How To Launch A Business In 15 Steps

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Business planning can be tough. This simple guide will walk you through the basics.

How To Launch A Business In 15 Steps



You have probably found yourself here because of that brilliant business idea that hit you one day, and you wonder how you could turn it into reality. You might even have drafted a business plan by now, but still wonder how to go about the process of setting up your firm. Whether it is an online or offline business, the steps each founder goes through are closely similar. The hardest part is taking that first step. We are here to help you take it, and guide you on the way further.

This article will outline the foundational steps of setting up your business. Following the steps presented here will not only help you save your time, but also define your objectives clearly. The same goes for communicating what your business is about in front of your teammates, cofounders, and investors. As you move along the guide, try to be precise and specific. There is no need to be overly elaborate. The most important thing is to maintain focus on your core idea and your goals.. 

Some things to remember:

  • There are no rigid rules when it comes to creating a business. But some things are essential to laying a strong foundation.
  • The order of these steps can vary. It all depends on how formalized your business is at this stage, and whether you already have a team on board.
  • Do not rush into working on the actual product before getting to know your market. You might waste a lot of time and resources trying to develop something that the customers did not need in the first place.
  1. Define the problem

Every company exists to solve a particular problem. Define what is the one your business means to resolve, and, most importantly, who are the people encountering that problem. Once you begin unraveling the issue at hand, more problems may arise. Go ahead and list them! Remember though that you cannot fix them all at once and you need to narrow your focus down to max. three most burning issues.

Take Airbnb for example. This is how they defined the problems in the hospitality industry back in their early beginnings:

  • Price is an important concern for customers booking travel online
  • Hotels leave you disconnected from the city and its culture.
  • No easy way exists to book a room with a local or become a host

Only after identifying these key issues were they able to come up with a platform which would serve as a solution.

  1. Propose a solution

You cannot solve the problem just yet. Think of what the solution could be. Could it be a web platform connecting multiple users, a direct service, a manufactured product, or a digital application? 

Start simply by defining your core idea in simple terms. For example, if you are a dog owner and have a problem spending a lot of time looking for pet sitters in your area, a solution like “Airbnb for dogs” might sound appealing and communicate the idea easily. However, your business might begin to differ from anything that resembles Airbnb as you progress with building your company, so it might be smarter to describe it in more general terms – for example, “an online platform allowing dog-owners to find pet sitters on demand”. This leaves room for flexibility while designing your solution. At the same time, the core idea remains the same.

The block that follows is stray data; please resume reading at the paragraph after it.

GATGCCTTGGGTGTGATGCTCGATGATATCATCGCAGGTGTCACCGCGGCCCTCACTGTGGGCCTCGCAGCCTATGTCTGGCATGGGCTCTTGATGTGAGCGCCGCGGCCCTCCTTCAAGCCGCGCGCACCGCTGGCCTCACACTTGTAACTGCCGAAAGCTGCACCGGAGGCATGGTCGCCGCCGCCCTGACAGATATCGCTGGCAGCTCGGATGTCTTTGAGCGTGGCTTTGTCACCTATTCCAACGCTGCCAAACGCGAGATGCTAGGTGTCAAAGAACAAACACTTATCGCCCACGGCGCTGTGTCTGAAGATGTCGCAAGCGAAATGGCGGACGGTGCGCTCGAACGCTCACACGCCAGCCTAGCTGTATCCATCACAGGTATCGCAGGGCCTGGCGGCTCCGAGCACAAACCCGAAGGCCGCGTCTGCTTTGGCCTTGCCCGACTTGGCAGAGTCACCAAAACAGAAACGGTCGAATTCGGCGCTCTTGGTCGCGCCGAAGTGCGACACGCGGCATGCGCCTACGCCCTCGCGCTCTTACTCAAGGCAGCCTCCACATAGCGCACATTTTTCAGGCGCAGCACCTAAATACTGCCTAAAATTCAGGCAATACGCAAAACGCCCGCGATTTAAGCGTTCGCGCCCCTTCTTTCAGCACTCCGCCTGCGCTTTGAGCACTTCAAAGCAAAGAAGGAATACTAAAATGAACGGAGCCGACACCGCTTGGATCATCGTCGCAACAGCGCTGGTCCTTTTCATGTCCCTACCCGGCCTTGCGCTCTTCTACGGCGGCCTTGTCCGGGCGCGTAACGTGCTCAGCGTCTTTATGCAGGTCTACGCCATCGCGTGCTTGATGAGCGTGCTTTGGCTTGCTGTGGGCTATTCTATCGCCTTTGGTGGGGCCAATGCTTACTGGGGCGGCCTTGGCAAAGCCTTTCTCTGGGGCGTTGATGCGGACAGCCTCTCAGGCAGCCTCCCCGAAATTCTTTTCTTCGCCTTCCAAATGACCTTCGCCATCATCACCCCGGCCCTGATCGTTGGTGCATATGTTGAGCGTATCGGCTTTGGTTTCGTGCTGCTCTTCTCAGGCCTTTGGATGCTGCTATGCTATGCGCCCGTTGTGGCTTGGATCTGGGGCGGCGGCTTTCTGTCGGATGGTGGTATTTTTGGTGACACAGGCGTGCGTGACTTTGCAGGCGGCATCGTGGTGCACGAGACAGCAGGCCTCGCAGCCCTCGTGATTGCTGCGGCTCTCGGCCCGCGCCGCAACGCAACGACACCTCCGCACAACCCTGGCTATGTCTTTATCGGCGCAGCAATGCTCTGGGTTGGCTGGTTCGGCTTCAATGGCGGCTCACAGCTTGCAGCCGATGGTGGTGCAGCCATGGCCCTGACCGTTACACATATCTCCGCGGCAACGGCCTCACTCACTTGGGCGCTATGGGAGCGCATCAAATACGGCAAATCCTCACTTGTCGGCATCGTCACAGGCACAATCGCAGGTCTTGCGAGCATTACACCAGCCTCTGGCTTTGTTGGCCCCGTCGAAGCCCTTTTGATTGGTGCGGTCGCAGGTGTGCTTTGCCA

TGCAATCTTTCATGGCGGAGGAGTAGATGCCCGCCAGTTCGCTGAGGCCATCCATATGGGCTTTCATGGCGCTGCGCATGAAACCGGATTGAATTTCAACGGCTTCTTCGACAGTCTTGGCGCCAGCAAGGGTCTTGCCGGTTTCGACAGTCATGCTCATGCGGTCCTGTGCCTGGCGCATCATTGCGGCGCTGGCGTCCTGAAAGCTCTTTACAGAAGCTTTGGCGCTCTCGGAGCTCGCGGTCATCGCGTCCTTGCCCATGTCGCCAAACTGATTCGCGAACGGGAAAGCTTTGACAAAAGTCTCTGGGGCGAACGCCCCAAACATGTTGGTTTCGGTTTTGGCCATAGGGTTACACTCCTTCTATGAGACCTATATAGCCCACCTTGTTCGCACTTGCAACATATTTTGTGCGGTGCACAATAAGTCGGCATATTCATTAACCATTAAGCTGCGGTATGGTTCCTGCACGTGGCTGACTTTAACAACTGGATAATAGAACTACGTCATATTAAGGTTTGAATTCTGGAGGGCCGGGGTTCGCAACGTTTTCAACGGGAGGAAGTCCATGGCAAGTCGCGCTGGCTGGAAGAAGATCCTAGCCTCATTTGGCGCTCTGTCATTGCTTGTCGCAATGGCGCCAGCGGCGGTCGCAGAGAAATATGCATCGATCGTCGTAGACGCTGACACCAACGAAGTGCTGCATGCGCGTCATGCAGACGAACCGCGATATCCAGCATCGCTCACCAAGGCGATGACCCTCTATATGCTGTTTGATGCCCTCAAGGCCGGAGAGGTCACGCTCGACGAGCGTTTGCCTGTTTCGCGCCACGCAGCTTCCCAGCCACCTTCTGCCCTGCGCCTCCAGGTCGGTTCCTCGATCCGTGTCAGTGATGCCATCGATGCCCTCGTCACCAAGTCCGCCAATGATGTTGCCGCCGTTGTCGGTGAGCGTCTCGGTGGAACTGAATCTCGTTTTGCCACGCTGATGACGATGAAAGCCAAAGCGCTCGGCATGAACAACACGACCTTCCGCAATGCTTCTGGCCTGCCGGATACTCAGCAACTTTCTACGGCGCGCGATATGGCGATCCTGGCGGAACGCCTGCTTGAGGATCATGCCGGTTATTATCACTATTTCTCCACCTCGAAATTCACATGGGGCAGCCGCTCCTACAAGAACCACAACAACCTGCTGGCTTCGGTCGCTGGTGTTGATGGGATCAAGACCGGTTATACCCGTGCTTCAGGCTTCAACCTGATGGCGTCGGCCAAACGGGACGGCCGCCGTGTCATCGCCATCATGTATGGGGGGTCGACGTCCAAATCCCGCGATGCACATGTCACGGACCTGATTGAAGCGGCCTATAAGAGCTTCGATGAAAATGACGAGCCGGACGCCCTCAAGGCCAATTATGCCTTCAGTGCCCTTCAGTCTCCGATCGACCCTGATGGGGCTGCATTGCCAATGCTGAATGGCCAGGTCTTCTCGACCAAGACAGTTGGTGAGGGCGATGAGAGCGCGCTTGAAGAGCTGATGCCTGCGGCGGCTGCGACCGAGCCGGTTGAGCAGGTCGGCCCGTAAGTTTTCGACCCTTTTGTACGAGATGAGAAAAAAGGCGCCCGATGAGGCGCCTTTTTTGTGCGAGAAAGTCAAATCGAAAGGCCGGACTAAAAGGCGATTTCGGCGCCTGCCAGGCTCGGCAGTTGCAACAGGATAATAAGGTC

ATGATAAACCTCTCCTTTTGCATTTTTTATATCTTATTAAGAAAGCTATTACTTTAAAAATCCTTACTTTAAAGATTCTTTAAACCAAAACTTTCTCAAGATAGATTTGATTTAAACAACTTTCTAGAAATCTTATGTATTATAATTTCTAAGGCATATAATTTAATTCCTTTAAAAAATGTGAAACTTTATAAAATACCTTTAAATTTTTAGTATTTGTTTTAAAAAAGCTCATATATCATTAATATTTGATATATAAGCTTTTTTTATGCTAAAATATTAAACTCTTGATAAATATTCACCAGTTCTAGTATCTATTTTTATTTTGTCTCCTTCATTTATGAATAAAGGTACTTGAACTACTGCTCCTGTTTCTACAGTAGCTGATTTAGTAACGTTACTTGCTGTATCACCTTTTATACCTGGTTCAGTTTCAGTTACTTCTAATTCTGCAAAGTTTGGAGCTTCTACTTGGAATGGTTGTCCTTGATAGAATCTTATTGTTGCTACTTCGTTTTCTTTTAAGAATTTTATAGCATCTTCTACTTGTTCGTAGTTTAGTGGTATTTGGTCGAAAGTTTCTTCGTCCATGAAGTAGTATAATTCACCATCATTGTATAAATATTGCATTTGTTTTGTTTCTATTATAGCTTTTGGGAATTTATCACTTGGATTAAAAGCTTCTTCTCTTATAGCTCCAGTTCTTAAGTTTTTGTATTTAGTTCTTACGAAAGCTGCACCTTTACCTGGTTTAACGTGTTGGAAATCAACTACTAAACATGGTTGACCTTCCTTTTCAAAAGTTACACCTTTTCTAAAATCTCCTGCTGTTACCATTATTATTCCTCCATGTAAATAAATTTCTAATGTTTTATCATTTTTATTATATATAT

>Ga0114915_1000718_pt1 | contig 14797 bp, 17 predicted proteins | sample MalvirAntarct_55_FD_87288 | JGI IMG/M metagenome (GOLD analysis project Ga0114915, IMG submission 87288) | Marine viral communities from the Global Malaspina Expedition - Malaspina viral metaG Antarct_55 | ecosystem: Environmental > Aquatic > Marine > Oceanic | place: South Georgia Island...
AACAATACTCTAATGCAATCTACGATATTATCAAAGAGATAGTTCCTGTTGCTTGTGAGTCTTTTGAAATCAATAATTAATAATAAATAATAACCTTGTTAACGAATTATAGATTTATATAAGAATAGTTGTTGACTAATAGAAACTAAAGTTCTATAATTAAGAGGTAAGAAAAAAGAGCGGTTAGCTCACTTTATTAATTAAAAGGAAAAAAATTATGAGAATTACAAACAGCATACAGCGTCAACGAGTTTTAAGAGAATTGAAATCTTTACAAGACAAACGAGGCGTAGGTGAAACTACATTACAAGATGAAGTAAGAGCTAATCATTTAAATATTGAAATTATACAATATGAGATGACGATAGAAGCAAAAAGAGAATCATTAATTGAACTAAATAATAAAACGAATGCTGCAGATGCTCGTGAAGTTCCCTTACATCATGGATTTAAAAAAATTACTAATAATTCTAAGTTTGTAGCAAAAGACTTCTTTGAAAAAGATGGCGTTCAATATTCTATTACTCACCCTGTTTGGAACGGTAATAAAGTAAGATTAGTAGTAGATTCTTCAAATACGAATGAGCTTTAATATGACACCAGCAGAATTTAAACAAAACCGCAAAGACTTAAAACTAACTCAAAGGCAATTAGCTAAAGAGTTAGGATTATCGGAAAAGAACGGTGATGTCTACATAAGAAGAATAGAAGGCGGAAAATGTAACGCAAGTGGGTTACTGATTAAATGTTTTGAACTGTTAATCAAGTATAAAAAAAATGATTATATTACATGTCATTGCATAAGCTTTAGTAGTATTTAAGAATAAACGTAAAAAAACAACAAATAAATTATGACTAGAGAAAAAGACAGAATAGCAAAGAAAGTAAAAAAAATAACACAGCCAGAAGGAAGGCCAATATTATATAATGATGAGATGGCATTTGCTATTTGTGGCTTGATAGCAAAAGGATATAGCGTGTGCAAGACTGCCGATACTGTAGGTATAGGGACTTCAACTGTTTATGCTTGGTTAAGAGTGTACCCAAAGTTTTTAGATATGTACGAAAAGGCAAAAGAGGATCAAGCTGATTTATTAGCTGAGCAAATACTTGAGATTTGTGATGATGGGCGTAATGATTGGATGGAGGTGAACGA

Examples of core ideas behind some famous firms:

  • Google –  use the Internet to organize world’s information
  • Uber – use mobile technology to match riders with rides
  • Twitter – allow sharing content quickly and easily

Remember that the proposed solution has to be straightforward. To test it, you can simply present the idea to your grandma, uncle, or nephew to check whether everyone can understand what you would like to create. You should be able to introduce your solution in one to two sentences. As you present, learn from your listeners’ comments and improve this short pitch to make it as comprehensible as possible.

  1. Choose your customer

Moving onto probably the most vital point of consideration while working on your solution – it is time to determine who is your customer! Although this step should be obvious, the key objective here is to validate the problem you found early onTo do this, you must prove that the problem exists and that there are people who are either desperate to find a solution or find the currently available options insufficient. 

The only way to learn more about the problem is to find people who experience it themselves – the more often it happens, the better for your research! Finding them and getting them to talk to you may be a challenge, but don’t get discouraged. First, you can reach out to your personal network, and then move on to exploring online communities that share the same interest in the problem (e.g. Facebook groups, Subreddits, Quora, message boards, etc.). Get engaged in conversations and ask them to describe what they struggle with. Listen to their pain points . You are likely to see a multitude of different opinions and views on the problem, which may stand in contrast with what you believe, but try to be open to any input and criticism. Focus on presenting the core idea. Once you gather a better understanding of the problem among these communities, you will have some foundation to build upon. Note down everything that people mention, along with their personal and contact information (if they are willing to share it with you), because, who knows, they might become your actual first customers very soon!

If these entry conversations went well, do everything you can to keep in touch with them. Try to contact them directly and dig deeper into discovering their needs and expectations regarding the solution. This process will help you develop your initial idea into something that meets actual customer demands. If it turns out that the solution you had in mind in the first place is far off from what people actually need – consider a pivot. Based on your research, your idea will evolve and may become better at targeting a particular niche or applying to a larger audience.